Thursday 1 October 2015

Car Smoking Ban Comes Into Force In UK

A law banning smoking in vehicles carrying children has come into force in England and Wales.
Drivers and passengers who break the law could face a penalty fine of £50 - but police say they will take a non-confrontational approach initially.
Whenever an under-18 is in the car, smokers will still be liable even if the windows are down or sunroof open.
But the law will not apply to people who are driving in a convertible which has the roof down.
Nor does it apply to e-cigarettes.

The Scottish Parliament is expected to consider bringing in its own law banning smoking in cars carrying children next year.
Meanwhile, officials in Northern Ireland said they would look at how the ban is working elsewhere before deciding whether or not to follow suit.
More than 430,000 children are exposed to second-hand smoke in cars each week, according to the British Lung Foundation.
Passive smoking

Smoke can stay in the air for up to two and a half hours even with a window open
Second-hand smoke contains more than 4,000 chemicals, some of which are known to cause cancer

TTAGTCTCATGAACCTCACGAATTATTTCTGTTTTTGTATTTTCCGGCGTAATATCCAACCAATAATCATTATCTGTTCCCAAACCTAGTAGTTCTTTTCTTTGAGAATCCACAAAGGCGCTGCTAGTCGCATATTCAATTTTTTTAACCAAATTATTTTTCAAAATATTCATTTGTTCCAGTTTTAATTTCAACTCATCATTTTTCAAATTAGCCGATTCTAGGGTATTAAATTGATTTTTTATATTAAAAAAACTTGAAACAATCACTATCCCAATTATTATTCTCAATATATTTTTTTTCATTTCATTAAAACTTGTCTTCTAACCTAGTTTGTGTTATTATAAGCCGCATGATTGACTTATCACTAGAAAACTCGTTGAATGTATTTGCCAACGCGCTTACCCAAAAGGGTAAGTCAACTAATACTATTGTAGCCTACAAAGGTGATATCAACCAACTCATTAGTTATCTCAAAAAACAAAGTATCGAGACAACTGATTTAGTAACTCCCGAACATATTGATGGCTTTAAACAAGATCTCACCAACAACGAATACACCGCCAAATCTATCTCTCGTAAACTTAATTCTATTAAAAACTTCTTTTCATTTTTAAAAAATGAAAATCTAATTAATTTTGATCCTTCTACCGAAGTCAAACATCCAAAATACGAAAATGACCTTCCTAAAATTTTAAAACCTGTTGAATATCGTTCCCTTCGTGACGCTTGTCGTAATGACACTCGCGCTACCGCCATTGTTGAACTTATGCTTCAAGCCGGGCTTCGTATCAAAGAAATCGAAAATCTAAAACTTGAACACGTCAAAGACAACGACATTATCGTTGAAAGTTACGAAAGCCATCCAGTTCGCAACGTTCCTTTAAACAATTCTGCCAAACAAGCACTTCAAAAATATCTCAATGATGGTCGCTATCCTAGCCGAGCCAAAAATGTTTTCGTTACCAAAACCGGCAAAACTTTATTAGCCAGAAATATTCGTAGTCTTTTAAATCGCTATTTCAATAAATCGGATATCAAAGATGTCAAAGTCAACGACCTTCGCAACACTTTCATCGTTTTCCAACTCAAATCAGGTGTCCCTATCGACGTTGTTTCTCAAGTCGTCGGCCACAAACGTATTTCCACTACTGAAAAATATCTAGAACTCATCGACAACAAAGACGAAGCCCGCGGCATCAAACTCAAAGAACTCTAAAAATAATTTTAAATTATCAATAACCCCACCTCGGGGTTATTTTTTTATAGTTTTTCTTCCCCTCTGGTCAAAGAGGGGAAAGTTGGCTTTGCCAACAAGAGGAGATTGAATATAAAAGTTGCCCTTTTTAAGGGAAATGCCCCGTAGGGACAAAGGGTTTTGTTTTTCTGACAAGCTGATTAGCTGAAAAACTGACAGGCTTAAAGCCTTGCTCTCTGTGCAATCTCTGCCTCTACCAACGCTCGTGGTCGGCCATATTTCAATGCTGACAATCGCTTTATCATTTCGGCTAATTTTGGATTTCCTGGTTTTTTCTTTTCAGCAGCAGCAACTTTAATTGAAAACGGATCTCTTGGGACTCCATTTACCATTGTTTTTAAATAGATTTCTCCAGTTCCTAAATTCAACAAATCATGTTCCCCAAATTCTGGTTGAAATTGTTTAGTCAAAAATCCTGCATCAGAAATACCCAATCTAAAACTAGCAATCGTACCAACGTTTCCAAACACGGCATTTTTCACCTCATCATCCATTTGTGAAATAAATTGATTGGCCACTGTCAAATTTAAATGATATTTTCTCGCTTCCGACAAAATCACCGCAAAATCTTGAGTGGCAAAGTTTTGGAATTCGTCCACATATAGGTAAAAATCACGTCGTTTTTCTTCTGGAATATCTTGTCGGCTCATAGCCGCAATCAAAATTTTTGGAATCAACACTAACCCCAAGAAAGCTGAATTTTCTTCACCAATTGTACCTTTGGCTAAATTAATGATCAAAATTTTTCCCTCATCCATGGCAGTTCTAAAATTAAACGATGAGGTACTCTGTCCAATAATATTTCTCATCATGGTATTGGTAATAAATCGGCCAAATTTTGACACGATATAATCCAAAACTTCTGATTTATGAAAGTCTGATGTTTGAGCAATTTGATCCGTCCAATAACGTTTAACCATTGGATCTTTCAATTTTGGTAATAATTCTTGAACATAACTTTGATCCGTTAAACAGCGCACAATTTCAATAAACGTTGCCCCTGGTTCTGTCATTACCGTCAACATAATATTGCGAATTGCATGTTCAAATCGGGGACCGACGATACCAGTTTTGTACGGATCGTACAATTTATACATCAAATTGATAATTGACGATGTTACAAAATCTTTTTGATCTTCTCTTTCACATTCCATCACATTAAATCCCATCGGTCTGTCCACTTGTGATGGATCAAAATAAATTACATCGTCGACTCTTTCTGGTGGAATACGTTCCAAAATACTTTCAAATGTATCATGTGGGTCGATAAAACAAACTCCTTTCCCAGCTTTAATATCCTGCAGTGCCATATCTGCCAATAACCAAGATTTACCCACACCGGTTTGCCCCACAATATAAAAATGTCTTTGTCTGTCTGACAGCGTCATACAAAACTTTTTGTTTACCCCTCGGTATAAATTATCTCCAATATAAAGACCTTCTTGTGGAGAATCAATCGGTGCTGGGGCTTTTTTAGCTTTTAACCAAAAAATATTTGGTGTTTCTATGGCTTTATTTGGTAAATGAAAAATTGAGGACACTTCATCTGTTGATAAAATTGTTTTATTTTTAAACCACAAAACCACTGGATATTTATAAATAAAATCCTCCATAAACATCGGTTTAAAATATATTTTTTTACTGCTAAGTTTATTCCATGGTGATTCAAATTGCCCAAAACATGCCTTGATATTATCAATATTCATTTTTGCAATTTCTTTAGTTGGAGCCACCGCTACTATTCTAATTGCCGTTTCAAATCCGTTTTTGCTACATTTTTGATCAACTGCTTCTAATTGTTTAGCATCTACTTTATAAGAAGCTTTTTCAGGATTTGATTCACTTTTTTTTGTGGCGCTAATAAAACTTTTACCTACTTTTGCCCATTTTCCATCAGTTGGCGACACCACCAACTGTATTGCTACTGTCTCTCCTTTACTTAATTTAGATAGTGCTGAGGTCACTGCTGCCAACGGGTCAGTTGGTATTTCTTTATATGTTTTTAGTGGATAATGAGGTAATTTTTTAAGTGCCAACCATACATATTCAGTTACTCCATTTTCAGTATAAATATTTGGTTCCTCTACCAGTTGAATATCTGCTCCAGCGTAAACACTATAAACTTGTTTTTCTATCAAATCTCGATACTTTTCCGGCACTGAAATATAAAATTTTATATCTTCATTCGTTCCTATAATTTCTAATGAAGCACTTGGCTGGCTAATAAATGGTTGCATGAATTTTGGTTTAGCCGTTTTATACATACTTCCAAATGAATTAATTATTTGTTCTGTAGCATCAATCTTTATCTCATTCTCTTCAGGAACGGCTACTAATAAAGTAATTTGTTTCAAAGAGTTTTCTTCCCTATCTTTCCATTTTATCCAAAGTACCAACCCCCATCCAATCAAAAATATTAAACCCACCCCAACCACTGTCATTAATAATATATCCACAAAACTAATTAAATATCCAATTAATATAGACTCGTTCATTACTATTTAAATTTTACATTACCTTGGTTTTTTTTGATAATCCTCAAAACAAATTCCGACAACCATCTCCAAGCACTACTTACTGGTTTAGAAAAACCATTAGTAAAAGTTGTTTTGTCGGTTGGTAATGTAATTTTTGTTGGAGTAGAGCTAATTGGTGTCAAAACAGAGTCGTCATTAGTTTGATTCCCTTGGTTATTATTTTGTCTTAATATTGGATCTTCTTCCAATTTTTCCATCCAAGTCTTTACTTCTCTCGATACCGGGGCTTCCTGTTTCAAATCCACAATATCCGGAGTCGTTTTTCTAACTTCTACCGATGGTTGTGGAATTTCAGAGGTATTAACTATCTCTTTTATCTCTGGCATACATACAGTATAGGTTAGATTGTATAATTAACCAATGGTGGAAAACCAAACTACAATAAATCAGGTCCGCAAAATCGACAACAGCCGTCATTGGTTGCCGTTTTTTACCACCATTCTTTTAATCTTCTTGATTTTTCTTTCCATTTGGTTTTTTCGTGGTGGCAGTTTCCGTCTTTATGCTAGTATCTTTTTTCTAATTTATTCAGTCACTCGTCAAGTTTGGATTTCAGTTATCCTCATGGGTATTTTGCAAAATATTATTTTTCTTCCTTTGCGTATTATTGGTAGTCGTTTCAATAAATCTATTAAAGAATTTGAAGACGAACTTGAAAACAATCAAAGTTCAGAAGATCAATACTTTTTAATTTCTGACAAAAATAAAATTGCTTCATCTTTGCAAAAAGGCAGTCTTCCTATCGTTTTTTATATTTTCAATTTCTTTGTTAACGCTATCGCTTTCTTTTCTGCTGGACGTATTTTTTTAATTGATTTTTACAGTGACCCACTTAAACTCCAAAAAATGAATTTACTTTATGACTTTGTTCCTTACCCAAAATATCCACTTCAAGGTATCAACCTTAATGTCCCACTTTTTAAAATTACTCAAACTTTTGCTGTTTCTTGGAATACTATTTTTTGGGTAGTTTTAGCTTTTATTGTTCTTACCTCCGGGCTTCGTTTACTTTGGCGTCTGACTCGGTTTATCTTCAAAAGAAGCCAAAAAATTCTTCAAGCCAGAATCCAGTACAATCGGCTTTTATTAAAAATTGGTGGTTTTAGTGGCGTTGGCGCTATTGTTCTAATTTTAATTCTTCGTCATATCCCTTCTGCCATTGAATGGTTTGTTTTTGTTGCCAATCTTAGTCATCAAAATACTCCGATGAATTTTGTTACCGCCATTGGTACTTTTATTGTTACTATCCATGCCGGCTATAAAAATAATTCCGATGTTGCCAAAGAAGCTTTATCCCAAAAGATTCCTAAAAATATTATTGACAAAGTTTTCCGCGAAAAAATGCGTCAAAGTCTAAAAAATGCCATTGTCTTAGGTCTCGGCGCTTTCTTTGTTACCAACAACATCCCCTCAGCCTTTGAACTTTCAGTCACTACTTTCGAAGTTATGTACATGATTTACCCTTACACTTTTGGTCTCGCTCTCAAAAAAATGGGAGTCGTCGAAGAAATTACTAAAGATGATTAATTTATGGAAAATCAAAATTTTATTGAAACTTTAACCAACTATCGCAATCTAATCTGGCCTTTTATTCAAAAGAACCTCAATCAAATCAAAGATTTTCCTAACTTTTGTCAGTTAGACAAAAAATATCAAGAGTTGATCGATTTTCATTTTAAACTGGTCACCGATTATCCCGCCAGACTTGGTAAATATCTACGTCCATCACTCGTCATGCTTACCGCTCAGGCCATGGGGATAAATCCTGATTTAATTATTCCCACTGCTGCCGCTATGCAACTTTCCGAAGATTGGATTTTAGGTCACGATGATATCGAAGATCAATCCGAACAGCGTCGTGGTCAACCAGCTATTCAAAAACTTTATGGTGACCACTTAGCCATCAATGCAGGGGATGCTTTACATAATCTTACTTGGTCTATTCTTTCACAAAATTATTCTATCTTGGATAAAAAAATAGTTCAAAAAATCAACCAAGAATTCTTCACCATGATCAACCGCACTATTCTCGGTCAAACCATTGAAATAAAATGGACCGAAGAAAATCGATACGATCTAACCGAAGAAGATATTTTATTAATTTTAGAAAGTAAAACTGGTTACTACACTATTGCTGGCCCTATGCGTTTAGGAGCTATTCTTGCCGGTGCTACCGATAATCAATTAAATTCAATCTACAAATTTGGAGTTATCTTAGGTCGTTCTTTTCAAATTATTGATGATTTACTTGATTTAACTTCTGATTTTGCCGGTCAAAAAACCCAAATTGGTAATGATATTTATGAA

Exposure to second-hand smoke has been strongly linked to chest infections, asthma, ear problems and cot death in children

Bans on smoking in cars when children are present already exist in some US states, including California, as well as in parts of Canada and Australia
Research indicates 300,000 children in the UK visit a GP each year because of the effects of second-hand smoke, with 9,500 going to hospital
Smoking in a car creates a higher concentration of toxins than in a bar - some research has put it at 11 times higher

Exposing children to passive smoking can increase the risk of asthma, meningitis and cot death.
Driver smokingImage copyrightThinkstock
Image caption
Smoking will be banned if under-18s are in the car
Health campaigners have hailed the move as a "tremendous victory" and the most significant milestone since the ban on smoking in public places was introduced in 2007.
But Simon Clark, director of the smokers' lobby group Forest, said the new law was unnecessary and almost certainly unenforceable.
"If drivers are spotted smoking will they be stopped in case there's a child in the back? The authorities, especially the police, must have better things to do."

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